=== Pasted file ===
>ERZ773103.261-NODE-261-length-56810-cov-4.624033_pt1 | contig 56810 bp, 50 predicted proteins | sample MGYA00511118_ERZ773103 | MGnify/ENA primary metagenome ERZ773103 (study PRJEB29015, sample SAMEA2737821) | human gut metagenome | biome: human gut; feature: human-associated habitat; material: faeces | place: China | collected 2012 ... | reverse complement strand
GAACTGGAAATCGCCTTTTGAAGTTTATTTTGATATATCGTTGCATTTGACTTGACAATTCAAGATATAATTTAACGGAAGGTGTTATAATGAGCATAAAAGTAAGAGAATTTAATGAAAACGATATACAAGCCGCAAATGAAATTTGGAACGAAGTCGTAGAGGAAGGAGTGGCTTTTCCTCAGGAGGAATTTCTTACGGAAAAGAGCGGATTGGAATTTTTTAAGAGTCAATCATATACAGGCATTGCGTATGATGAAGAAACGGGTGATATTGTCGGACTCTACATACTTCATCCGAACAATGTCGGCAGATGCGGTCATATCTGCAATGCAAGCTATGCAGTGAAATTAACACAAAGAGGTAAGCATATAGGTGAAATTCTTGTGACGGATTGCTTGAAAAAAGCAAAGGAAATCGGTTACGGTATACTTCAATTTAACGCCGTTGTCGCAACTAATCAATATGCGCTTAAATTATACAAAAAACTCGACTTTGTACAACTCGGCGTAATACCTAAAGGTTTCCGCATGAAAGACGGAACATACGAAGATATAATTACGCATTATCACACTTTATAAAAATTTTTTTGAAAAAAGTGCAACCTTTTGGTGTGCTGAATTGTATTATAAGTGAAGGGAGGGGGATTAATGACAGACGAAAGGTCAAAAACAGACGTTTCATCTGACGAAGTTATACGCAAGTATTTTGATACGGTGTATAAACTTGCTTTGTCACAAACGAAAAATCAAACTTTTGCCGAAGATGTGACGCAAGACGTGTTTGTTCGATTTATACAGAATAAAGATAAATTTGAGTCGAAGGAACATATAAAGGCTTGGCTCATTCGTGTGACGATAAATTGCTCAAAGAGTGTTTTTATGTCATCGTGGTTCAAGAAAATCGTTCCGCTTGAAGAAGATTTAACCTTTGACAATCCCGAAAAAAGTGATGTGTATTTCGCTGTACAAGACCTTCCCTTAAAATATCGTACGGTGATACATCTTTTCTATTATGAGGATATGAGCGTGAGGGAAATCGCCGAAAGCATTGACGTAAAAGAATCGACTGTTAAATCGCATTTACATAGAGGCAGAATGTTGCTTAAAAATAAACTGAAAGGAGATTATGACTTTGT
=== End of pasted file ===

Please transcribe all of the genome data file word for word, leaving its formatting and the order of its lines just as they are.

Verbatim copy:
>ERZ773103.261-NODE-261-length-56810-cov-4.624033_pt1 | contig 56810 bp, 50 predicted proteins | sample MGYA00511118_ERZ773103 | MGnify/ENA primary metagenome ERZ773103 (study PRJEB29015, sample SAMEA2737821) | human gut metagenome | biome: human gut; feature: human-associated habitat; material: faeces | place: China | collected 2012 ... | reverse complement strand
GAACTGGAAATCGCCTTTTGAAGTTTATTTTGATATATCGTTGCATTTGACTTGACAATTCAAGATATAATTTAACGGAAGGTGTTATAATGAGCATAAAAGTAAGAGAATTTAATGAAAACGATATACAAGCCGCAAATGAAATTTGGAACGAAGTCGTAGAGGAAGGAGTGGCTTTTCCTCAGGAGGAATTTCTTACGGAAAAGAGCGGATTGGAATTTTTTAAGAGTCAATCATATACAGGCATTGCGTATGATGAAGAAACGGGTGATATTGTCGGACTCTACATACTTCATCCGAACAATGTCGGCAGATGCGGTCATATCTGCAATGCAAGCTATGCAGTGAAATTAACACAAAGAGGTAAGCATATAGGTGAAATTCTTGTGACGGATTGCTTGAAAAAAGCAAAGGAAATCGGTTACGGTATACTTCAATTTAACGCCGTTGTCGCAACTAATCAATATGCGCTTAAATTATACAAAAAACTCGACTTTGTACAACTCGGCGTAATACCTAAAGGTTTCCGCATGAAAGACGGAACATACGAAGATATAATTACGCATTATCACACTTTATAAAAATTTTTTTGAAAAAAGTGCAACCTTTTGGTGTGCTGAATTGTATTATAAGTGAAGGGAGGGGGATTAATGACAGACGAAAGGTCAAAAACAGACGTTTCATCTGACGAAGTTATACGCAAGTATTTTGATACGGTGTATAAACTTGCTTTGTCACAAACGAAAAATCAAACTTTTGCCGAAGATGTGACGCAAGACGTGTTTGTTCGATTTATACAGAATAAAGATAAATTTGAGTCGAAGGAACATATAAAGGCTTGGCTCATTCGTGTGACGATAAATTGCTCAAAGAGTGTTTTTATGTCATCGTGGTTCAAGAAAATCGTTCCGCTTGAAGAAGATTTAACCTTTGACAATCCCGAAAAAAGTGATGTGTATTTCGCTGTACAAGACCTTCCCTTAAAATATCGTACGGTGATACATCTTTTCTATTATGAGGATATGAGCGTGAGGGAAATCGCCGAAAGCATTGACGTAAAAGAATCGACTGTTAAATCGCATTTACATAGAGGCAGAATGTTGCTTAAAAATAAACTGAAAGGAGATTATGACTTTGT